It gets even better, as both men have eerily similar reactions to their forays to the interior of Africa. Marlow and Kurtz, despite their desire to conquer the wilderness, become victims of it. To make this point as clear as possible, Conrad uses some very specific instances to tap, if not beat, us on the head. When Marlow observes native Africans dancing at the shore, he wonders why he doesn’t go ashore "for a howl and a dance." Later, he discusses Kurtz in the context of some "midnight dances" that ended in "certain unspeakable rites." Both men are described as gods – Kurtz as Jupiter and Marlow as Buddha. Both men lose touch with reality – Kurtz in the fantasy of his own power and Marlow in the dream-like world of the jungle.
So of course, the million-dollar question is whether or not Marlow is ultimately able to differentiate himself from Kurtz. What do you think?
For the most part, Marlow comes across as a nice guy, if not a particularly ethical one. He’s no saint, or he’s a helpless one, as he does nothing about the horrible scenarios of black slavery he encounters. But he does do little things that show compassion. He attempts to give a biscuit to a starving slave. He treats his own cannibals decently. When the helmsman dies, he makes sure he won’t be ignobly eaten by the native Africans on board. So, the surface level, Marlow is a decent guy who, as a product of his times, isn’t about to start a civil rights movement in the late nineteenth century.
But, like most things in Heart of Darkness, it’s really not that simple. What causes Marlow to feel such compassion for the native Africans? How does he see them in relation to himself? How does his foray down the Congo change the way he thinks? Here we go.
Marlow’s very first words are fascinating. So much so, in fact, that we underlined, highlighted, and circled them, as well as dog-earing the page and putting three sticky notes on the top. In case you were not quite so over-zealous, we’ll tell you straight-up that his first words are: "And this also has been one of the dark places of the earth." This is the part where we all say, "Oooh." Oooh indeed. Marlow is about to tell the story of a dark and primitive Africa which the Europeans are so kindly "civilizing." But he reminds you that Europe, too, was once a dark and primitive place.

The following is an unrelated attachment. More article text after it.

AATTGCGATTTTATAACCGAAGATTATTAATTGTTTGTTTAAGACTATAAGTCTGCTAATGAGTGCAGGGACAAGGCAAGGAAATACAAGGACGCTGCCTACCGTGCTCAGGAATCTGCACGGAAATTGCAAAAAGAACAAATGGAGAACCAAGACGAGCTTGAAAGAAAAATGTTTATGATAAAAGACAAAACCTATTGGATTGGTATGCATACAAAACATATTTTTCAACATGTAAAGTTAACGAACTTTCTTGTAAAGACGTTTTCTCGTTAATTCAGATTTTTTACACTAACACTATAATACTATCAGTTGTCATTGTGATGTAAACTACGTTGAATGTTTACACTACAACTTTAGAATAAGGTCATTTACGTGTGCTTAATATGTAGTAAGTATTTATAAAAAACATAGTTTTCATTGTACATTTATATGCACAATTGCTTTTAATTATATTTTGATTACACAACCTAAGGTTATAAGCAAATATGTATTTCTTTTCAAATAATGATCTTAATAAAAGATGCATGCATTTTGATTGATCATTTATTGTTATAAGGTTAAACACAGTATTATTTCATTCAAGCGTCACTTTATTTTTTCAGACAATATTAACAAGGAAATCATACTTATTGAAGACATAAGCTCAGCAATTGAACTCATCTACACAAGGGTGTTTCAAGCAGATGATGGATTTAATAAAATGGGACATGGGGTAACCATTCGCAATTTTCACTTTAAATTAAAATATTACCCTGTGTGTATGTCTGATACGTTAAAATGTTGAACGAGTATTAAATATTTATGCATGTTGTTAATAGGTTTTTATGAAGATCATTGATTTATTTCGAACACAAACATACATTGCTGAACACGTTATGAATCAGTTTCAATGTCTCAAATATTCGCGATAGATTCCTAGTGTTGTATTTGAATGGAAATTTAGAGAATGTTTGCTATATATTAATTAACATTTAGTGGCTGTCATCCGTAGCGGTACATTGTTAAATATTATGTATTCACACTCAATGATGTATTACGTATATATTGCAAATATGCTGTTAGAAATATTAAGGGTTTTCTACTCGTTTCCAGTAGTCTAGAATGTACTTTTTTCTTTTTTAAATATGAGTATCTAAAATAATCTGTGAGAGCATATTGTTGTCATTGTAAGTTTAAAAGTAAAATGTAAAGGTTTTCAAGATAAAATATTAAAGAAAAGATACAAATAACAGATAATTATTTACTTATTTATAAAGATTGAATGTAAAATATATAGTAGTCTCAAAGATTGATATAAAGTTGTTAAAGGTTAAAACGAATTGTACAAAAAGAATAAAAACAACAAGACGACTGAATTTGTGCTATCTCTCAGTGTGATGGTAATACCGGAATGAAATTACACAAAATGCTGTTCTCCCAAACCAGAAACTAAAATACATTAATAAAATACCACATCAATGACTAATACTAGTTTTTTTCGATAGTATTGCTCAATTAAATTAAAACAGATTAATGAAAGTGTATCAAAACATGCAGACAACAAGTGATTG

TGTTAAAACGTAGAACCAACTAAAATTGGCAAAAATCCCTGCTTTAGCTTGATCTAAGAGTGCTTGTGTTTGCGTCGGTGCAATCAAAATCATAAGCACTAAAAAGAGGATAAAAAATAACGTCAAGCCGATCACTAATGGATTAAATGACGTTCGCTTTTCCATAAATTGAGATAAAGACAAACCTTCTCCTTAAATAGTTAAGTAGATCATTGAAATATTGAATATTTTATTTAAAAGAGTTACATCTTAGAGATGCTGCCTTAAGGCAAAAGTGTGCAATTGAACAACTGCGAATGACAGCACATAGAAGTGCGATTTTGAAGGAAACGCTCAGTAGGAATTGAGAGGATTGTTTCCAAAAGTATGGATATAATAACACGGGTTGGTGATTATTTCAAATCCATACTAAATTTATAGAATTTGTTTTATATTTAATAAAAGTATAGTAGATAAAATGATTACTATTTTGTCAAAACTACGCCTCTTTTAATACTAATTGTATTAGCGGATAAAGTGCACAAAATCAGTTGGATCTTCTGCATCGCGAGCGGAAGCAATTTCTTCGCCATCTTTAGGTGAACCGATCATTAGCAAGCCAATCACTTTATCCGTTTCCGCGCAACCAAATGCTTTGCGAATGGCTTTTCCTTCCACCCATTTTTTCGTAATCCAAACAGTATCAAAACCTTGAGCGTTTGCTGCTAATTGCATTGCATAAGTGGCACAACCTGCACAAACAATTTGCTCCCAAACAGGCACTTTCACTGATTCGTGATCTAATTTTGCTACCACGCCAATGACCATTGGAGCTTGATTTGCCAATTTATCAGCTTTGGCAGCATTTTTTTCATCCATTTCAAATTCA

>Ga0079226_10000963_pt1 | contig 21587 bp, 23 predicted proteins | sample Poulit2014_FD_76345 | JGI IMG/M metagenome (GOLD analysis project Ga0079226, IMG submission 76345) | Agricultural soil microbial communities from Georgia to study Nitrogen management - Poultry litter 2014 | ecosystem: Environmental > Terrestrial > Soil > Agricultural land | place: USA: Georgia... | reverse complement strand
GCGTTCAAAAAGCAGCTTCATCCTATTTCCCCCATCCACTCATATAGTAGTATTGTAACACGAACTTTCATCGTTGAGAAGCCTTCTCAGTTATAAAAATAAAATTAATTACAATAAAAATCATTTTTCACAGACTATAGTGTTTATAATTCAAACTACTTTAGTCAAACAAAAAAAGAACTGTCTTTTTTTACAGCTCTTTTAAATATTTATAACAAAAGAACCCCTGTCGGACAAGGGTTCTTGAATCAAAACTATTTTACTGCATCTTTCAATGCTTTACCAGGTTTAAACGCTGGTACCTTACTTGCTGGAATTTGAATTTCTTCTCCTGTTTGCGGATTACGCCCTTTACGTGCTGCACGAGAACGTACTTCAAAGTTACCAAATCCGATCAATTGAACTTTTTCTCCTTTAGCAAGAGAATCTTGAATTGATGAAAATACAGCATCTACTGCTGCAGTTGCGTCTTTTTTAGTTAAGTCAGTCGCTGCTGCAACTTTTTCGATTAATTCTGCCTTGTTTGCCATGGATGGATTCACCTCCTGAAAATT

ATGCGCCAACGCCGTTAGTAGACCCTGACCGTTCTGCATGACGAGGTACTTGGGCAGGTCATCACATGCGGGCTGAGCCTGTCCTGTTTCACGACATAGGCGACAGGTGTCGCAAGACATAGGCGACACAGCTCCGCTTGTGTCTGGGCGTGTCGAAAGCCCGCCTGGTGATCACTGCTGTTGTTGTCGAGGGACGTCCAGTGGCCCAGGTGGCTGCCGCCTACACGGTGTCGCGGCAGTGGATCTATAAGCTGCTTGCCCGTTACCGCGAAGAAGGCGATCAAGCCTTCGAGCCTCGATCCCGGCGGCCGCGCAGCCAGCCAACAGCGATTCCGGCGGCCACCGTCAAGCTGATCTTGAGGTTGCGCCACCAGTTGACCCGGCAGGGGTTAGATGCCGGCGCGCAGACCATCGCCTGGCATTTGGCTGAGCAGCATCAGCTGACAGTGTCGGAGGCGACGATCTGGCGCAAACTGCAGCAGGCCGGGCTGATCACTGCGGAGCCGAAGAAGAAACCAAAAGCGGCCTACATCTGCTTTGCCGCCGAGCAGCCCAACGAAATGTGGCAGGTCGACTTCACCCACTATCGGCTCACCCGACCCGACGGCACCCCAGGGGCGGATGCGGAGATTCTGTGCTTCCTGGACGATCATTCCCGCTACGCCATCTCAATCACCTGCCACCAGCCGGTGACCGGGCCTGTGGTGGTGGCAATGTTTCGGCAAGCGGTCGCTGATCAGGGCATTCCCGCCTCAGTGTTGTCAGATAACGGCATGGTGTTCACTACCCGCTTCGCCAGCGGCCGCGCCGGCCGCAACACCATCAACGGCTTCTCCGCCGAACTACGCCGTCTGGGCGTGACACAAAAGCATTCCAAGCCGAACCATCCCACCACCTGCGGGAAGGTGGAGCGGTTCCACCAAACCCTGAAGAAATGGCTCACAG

From the start, Marlow takes this whole noble imperialism bit with a boulder of salt. He would tell the men that "strength is just an accident arising from the weakness of others." He also notes that "This conquest of the earth, which mostly means the taking it away from those who have a different complexion […] than ourselves, is not a pretty thing." He also questions everyone’s use of words like "criminal," "enemy," and "rebel" in talking about the native Africans.
So Marlow isn’t quite so comfortable with viewing the world in black and white, both literally and figuratively. Naturally, things get even more complicated when he starts becoming like a "savage" himself. After talking to the manager at the outer station, Marlow is treated like a native African man, not given a seat or any food. His response? "I was getting savage," he says, unable to converse with the man as a normal, cultured European would do. Hmm. Rather than civilizing the "savages," it seems, Marlow and others begin to become like them.
Marlow’s most interesting discourse on the "savages" occurs shortly after his confession that the African cannibals really aren’t so bad after all. He peers from his boat toward the shore and sees the native Africans dancing and howling. But he doesn’t see them as strange creatures – no, instead he says that they are "not inhuman." Interesting. First of all, let's talk about how he says "not inhuman" instead of just saying "human." This is a nifty little device called "litotes," which is sort of like a double negative. It’s as though Marlow isn’t quite ballsy enough to call them human, so he’ll say it more weakly by affirming its opposite. We also see that Marlow calls their sort-of-humanity "thrilling." He is buzzed by the "remote kinship" he feels with these people. In other words, he is like them. The comparisons keep coming. Marlow becomes a part of the jungle and its people when he cannot distinguish the beating of the drum from his own heartbeat.